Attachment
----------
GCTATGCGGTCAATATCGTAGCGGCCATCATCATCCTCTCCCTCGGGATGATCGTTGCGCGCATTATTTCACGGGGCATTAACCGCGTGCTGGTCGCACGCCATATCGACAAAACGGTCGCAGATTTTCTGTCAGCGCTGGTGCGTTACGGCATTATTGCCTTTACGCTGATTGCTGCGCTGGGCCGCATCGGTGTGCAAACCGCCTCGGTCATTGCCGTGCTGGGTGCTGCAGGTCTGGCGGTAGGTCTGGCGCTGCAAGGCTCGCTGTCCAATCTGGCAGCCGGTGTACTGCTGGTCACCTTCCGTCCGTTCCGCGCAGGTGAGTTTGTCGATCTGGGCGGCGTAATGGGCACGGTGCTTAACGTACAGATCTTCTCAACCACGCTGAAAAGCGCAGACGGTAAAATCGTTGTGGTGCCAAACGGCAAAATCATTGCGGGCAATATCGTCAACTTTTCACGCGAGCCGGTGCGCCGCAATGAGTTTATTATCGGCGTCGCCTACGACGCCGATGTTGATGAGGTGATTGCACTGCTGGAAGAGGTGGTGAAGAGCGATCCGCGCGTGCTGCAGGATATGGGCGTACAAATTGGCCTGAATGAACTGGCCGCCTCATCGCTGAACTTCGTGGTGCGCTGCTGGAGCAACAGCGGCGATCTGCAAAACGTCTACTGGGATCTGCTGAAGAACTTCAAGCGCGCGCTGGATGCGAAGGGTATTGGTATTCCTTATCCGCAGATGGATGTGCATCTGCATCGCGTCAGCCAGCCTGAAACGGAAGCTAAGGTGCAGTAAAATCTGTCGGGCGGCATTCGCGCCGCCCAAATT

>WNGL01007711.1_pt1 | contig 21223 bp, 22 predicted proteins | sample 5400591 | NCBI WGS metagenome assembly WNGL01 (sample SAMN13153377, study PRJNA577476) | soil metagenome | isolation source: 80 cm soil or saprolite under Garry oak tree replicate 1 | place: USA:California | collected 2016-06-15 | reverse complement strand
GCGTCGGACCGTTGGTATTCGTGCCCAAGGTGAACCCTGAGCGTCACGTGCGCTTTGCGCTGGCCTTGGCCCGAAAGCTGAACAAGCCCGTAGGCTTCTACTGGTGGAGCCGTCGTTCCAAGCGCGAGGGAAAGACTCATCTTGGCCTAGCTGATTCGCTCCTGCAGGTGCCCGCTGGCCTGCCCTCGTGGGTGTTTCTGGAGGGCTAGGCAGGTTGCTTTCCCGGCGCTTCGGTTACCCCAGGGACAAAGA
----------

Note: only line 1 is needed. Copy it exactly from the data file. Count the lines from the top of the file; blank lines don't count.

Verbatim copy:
GCTATGCGGTCAATATCGTAGCGGCCATCATCATCCTCTCCCTCGGGATGATCGTTGCGCGCATTATTTCACGGGGCATTAACCGCGTGCTGGTCGCACGCCATATCGACAAAACGGTCGCAGATTTTCTGTCAGCGCTGGTGCGTTACGGCATTATTGCCTTTACGCTGATTGCTGCGCTGGGCCGCATCGGTGTGCAAACCGCCTCGGTCATTGCCGTGCTGGGTGCTGCAGGTCTGGCGGTAGGTCTGGCGCTGCAAGGCTCGCTGTCCAATCTGGCAGCCGGTGTACTGCTGGTCACCTTCCGTCCGTTCCGCGCAGGTGAGTTTGTCGATCTGGGCGGCGTAATGGGCACGGTGCTTAACGTACAGATCTTCTCAACCACGCTGAAAAGCGCAGACGGTAAAATCGTTGTGGTGCCAAACGGCAAAATCATTGCGGGCAATATCGTCAACTTTTCACGCGAGCCGGTGCGCCGCAATGAGTTTATTATCGGCGTCGCCTACGACGCCGATGTTGATGAGGTGATTGCACTGCTGGAAGAGGTGGTGAAGAGCGATCCGCGCGTGCTGCAGGATATGGGCGTACAAATTGGCCTGAATGAACTGGCCGCCTCATCGCTGAACTTCGTGGTGCGCTGCTGGAGCAACAGCGGCGATCTGCAAAACGTCTACTGGGATCTGCTGAAGAACTTCAAGCGCGCGCTGGATGCGAAGGGTATTGGTATTCCTTATCCGCAGATGGATGTGCATCTGCATCGCGTCAGCCAGCCTGAAACGGAAGCTAAGGTGCAGTAAAATCTGTCGGGCGGCATTCGCGCCGCCCAAATT